Because 1 S.A.N.T. did not sustain “direct physical loss of or damage to property,” the court found that it did not have coverage under the Civil Authority provision of the policy which required an "action of civil authority that prohibits access to the described premises due to direct physical loss of or damage to property, other than at the described premises, caused by or resulting from any Covered Cause of Loss." That aside, the court held that coverage could be denied because “reduction to partial access does not suffice to trigger business income coverage under the Civil Authority provisions.” Here, 1 S.A.N.T.’s business remained opened for take-out and delivery. In sum, the court’s ruling came down to how it interpreted “direct physical loss of or damage to covered property.”
Other courts have taken the same approach. In Rose’s 1, LLC v. Erie Insurance Exchange, 2020-CA-00242B, the District of Columbia dismissed an action brought by a group of restaurants for COVID-19-related business interruption coverage. The restaurants argued that because a loss under the policy was defined as encompassing either a loss or damage, a loss of use of the restaurants triggered coverage. The court rejected this argument, finding “loss” was modified by the words “direct” and “physical” that immediately preceded it.
In Sandy Point Dental PC v. The Cincinnati Insurance Company, 20-cv-2160 (N.D. Ill. 2020), a federal judge held there was no coverage afforded for the losses a dentist’s office incurred when it was forced to shut down during the COVID-19 pandemic. The court reasoned that the policy language “unambiguously” required “demonstrable, physical alteration to the property” to trigger coverage.
Not all courts have denied attempts to recover COVID-19-related losses under business insurance policies. For instance, in Studio 417, Inc., et al. v. The Cincinnati Ins. Comp., No. 20-cv-03127-SRB (W.D.Mo. 2020), a federal judge denied a motion to dismiss filed by Cincinnati Insurance Company based on the now ubiquitous argument that COVID-19 cannot satisfy the requirement that “direct physical loss or damage” caused the loss. The court held that the coverage trigger is physical loss or damage and that it "must give meaning to both terms." To adopt Cincinnati's argument would be to conflate physical loss with physical damage.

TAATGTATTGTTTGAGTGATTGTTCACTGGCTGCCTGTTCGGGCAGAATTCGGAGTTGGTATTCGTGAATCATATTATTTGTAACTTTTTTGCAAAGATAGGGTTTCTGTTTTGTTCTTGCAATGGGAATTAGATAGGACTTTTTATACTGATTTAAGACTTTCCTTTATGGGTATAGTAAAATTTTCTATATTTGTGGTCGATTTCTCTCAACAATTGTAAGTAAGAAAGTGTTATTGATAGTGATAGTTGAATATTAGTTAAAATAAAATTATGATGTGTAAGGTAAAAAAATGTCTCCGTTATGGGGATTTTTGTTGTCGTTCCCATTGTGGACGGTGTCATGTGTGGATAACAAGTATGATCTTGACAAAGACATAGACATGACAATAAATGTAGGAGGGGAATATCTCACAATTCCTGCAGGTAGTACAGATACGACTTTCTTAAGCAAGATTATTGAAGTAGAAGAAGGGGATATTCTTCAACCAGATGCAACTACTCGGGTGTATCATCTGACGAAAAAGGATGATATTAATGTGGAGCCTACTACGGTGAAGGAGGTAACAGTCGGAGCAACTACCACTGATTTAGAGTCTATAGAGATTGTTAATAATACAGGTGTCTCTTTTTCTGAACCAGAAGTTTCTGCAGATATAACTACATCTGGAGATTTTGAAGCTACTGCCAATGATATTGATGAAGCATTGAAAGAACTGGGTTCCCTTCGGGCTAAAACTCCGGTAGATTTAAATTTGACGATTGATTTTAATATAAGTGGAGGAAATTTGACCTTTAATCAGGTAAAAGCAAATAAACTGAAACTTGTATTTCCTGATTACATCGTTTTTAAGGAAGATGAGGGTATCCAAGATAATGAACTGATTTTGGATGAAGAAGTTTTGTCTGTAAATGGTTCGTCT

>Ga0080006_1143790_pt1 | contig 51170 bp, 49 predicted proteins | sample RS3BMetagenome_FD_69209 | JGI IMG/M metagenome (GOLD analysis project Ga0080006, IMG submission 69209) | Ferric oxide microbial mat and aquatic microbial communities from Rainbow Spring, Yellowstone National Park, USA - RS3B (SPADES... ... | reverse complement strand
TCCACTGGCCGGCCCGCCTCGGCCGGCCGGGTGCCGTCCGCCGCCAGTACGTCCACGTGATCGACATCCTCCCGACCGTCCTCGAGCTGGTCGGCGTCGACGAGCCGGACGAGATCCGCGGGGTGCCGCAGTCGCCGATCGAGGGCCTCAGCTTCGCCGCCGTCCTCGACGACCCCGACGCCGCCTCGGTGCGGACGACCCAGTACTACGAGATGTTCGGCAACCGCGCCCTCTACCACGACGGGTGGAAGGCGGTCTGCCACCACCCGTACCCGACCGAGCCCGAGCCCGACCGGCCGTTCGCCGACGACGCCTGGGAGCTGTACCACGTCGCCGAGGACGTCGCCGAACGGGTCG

With local and state-wide shutdowns across many parts of the country, the fight for coverage, or lack thereof, for COVID-19-related business income losses will continue into the foreseeable future. Courts will likely remain split, although the majority of recent decisions do not favor the policyholder. In fact, a recent article published by JDSupra estimates roughly 85 percent of the motions to dismiss filed by insurers across some 30 states have been granted. Of course, whether a particular business has insurance coverage for such losses will depend on the type of coverage in place, the specific terms of the policy, and the underlying facts of the claim.